SARS-CoV-2 might enter lungs through gingivae, experts say
LEIPZIG, Germany: As the COVID-19 pandemic has progressed, more and more has been discovered about the virus and disease. Previously, it was assumed that SARS-CoV-2 infected the lungs only via the upper airways. Now, another hypothesis has been formally published that suggests that the virus is transmitted via a vascular route from the oral cavity to the lungs.
The research team of scientists from Salisbury District Hospital and the University of Birmingham in the UK and the Mouth-Body Research Institute in Los Angeles in the US and Cape Town in South Africa has proposed that dental plaque accumulation and periodontal inflammation make it more likely that SARS-CoV-2 will reach the lungs from the mouth and cause more severe cases of infection.
Initial observations of lung CT scans of patients suffering from COVID-19 lung disease by consultant radiologist Dr Graham Lloyd-Jones, who is lead author of the hypothesis, led to a collaboration between medical and dental researchers on the potential entry route into the bloodstream.
The team’s model proposes that the mouth provides a reservoir for the virus to thrive in the saliva and any breach in oral immune defences makes it easier for the virus to enter the bloodstream. Moving from blood vessels in the gingiva, the virus is hypothesised to pass through the neck and chest veins to the heart before being pumped into the pulmonary arteries and small vessels in the lung base and periphery.
Co-author Dr Iain Chapple, professor of periodontics at the University of Birmingham, commented: “This model may help us understand why some individuals develop COVID-19 lung disease and others do not. It could also change the way we manage the virus—exploring cheap or even free treatments targeted at the mouth and, ultimately, saving lives.”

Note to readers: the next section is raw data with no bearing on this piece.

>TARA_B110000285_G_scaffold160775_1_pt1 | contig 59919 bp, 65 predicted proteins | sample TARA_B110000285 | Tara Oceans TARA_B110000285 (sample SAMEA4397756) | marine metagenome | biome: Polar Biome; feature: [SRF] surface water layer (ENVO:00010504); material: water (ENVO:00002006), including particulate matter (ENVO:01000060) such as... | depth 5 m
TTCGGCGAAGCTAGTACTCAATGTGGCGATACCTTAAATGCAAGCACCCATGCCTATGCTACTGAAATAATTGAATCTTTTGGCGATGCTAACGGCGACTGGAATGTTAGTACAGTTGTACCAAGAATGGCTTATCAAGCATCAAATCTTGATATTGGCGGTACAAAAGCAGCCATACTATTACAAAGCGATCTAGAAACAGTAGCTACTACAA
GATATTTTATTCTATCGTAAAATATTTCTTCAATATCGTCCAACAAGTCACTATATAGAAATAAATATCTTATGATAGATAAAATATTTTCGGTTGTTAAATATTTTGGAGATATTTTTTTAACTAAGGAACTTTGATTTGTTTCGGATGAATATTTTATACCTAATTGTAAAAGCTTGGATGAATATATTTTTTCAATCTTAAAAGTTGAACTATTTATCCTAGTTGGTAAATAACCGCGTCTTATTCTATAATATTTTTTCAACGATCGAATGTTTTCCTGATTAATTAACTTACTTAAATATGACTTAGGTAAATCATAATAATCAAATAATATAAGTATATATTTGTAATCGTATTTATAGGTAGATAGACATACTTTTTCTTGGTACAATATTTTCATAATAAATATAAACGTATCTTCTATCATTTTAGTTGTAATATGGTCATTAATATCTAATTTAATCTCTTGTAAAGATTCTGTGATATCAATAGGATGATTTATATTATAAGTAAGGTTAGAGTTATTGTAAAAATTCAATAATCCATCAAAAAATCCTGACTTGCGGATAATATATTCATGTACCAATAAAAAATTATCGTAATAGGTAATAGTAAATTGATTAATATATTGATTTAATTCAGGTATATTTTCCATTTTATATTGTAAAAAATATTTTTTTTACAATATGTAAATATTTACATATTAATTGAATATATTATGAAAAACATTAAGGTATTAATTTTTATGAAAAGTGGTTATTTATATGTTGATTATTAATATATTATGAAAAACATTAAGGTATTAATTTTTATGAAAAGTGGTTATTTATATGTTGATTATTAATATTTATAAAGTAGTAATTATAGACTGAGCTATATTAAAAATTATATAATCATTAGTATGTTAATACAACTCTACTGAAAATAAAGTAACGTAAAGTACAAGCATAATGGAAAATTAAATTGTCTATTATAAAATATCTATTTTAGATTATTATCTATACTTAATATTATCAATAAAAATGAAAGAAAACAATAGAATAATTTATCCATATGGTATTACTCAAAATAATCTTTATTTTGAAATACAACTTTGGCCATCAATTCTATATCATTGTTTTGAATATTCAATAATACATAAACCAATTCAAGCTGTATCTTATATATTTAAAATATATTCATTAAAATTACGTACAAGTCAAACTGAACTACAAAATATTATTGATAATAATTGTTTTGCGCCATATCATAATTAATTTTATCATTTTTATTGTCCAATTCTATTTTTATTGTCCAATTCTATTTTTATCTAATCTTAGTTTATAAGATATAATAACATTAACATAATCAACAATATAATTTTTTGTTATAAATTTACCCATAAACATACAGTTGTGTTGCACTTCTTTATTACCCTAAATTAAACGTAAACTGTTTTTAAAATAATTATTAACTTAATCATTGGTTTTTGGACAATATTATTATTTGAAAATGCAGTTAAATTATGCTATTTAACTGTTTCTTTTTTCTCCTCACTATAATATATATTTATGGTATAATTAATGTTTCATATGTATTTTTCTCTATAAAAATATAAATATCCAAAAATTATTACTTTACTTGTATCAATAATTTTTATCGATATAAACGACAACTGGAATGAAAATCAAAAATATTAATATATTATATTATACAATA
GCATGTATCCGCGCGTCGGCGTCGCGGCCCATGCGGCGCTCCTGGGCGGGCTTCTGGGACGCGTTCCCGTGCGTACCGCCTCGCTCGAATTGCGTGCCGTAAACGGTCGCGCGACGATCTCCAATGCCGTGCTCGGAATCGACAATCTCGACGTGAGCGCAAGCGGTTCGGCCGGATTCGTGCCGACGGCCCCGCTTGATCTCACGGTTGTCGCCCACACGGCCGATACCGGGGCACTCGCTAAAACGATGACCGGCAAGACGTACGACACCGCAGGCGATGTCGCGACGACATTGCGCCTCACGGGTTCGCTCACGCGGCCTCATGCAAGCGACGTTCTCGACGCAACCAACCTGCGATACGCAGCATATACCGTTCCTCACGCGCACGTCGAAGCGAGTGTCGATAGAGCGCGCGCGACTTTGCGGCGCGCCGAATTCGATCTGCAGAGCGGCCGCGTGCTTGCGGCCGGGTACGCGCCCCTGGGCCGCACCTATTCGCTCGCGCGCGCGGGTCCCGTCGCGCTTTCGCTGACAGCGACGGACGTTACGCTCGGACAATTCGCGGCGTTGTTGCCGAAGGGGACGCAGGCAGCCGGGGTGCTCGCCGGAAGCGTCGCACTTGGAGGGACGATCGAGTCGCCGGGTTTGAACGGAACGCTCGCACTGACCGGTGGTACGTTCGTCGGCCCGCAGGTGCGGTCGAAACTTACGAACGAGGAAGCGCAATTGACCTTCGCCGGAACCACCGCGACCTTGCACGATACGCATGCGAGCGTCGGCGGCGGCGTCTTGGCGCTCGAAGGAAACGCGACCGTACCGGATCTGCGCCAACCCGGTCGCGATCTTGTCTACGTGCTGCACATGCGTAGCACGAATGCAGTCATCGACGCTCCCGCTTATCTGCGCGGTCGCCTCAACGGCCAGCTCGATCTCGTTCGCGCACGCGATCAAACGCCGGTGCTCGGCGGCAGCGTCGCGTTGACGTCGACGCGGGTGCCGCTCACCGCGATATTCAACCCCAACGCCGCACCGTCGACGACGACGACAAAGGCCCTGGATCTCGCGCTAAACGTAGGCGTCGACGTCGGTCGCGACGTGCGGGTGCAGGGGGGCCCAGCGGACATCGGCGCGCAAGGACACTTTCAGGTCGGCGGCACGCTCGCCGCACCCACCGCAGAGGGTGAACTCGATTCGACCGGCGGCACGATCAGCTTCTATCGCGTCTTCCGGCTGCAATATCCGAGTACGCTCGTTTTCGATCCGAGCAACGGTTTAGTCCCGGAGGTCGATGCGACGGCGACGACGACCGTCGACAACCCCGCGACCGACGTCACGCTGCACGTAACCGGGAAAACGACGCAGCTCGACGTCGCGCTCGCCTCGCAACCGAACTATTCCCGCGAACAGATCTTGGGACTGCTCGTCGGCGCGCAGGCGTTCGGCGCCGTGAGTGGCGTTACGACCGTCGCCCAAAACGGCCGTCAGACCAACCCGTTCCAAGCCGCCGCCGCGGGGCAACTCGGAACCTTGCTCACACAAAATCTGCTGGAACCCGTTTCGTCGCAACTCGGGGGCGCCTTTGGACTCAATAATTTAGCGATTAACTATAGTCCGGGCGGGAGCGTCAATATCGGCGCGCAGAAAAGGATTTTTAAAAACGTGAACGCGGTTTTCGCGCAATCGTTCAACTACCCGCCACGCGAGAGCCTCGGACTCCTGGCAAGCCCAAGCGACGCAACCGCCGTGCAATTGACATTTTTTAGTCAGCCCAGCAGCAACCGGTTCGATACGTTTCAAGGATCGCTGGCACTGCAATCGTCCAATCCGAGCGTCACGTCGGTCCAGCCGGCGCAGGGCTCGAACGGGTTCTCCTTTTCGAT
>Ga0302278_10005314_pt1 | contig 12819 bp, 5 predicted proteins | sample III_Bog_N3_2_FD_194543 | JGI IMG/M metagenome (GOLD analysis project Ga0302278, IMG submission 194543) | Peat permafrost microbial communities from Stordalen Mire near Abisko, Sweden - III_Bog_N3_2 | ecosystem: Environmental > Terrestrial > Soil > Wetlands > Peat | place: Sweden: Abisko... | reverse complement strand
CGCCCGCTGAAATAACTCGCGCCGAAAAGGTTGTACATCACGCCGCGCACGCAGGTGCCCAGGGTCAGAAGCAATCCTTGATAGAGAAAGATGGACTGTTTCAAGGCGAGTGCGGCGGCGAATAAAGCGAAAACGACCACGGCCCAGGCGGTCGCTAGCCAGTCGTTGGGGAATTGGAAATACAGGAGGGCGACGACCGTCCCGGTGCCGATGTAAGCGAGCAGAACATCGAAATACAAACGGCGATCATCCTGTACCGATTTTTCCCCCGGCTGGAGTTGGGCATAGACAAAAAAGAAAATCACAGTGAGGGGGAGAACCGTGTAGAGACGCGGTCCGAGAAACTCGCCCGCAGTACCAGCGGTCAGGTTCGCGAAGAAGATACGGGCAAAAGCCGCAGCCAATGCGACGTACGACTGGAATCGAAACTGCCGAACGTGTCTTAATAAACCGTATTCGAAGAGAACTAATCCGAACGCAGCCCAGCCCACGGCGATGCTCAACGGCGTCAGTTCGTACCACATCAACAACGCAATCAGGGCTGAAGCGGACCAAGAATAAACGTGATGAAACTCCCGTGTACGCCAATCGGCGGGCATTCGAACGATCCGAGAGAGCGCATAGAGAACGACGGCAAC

“Studies are urgently required to further investigate this new model, but in the meantime, daily oral hygiene and plaque control will not only improve oral health and well-being, but could also be life-saving in the context of the pandemic,” Chapple explained.
This discovery could make effective oral healthcare a potentially life-saving action. For this reason, the researchers have recommended taking simple, but effective, daily steps to maintain oral hygiene and reduce factors contributing to periodontal disease, such as the build-up of plaque. These measures include the regular use of mouthwashes which could help lower the risk of transmission of the virus from the mouth to the lungs in those with COVID-19 and help prevent severe infection.
The study, titled “The COVID-19 pathway: A proposed oral-vascular-pulmonary route of SARS-CoV-2 infection and the importance of oral healthcare measures”, was published online in the Journal of Oral Medicine and Dental Research on 20 April 2021.